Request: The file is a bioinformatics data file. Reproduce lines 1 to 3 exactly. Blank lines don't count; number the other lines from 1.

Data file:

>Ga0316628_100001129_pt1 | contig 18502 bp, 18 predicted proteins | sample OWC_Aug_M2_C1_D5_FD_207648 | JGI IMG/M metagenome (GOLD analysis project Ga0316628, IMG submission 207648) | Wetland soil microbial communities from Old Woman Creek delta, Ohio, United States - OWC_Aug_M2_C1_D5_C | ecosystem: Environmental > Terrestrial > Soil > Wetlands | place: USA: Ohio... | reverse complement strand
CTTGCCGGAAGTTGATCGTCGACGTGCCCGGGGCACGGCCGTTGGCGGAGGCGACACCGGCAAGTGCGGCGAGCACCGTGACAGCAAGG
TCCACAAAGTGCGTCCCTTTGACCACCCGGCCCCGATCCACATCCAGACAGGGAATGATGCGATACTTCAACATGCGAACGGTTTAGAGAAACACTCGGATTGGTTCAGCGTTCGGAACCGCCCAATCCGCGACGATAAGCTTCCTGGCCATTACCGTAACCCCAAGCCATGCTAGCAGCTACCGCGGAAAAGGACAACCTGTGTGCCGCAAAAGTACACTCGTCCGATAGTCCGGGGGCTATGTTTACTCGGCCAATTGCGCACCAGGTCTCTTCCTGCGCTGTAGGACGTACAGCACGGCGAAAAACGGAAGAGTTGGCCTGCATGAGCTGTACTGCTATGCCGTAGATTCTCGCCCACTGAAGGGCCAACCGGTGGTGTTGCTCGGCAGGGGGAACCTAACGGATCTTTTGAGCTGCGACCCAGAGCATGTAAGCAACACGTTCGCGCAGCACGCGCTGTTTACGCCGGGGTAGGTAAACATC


>Ga0316628_100001129_pt1 | contig 18502 bp, 18 predicted proteins | sample OWC_Aug_M2_C1_D5_FD_207648 | JGI IMG/M metagenome (GOLD analysis project Ga0316628, IMG submission 207648) | Wetland soil microbial communities from Old Woman Creek delta, Ohio, United States - OWC_Aug_M2_C1_D5_C | ecosystem: Environmental > Terrestrial > Soil > Wetlands | place: USA: Ohio... | reverse complement strand
CTTGCCGGAAGTTGATCGTCGACGTGCCCGGGGCACGGCCGTTGGCGGAGGCGACACCGGCAAGTGCGGCGAGCACCGTGACAGCAAGG
TCCACAAAGTGCGTCCCTTTGACCACCCGGCCCCGATCCACATCCAGACAGGGAATGATGCGATACTTCAACATGCGAACGGTTTAGAGAAACACTCGGATTGGTTCAGCGTTCGGAACCGCCCAATCCGCGACGATAAGCTTCCTGGCCATTACCGTAACCCCAAGCCATGCTAGCAGCTACCGCGGAAAAGGACAACCTGTGTGCCGCAAAAGTACACTCGTCCGATAGTCCGGGGGCTATGTTTACTCGGCCAATTGCGCACCAGGTCTCTTCCTGCGCTGTAGGACGTACAGCACGGCGAAAAACGGAAGAGTTGGCCTGCATGAGCTGTACTGCTATGCCGTAGATTCTCGCCCACTGAAGGGCCAACCGGTGGTGTTGCTCGGCAGGGGGAACCTAACGGATCTTTTGAGCTGCGACCCAGAGCATGTAAGCAACACGTTCGCGCAGCACGCGCTGTTTACGCCGGGGTAGGTAAACATC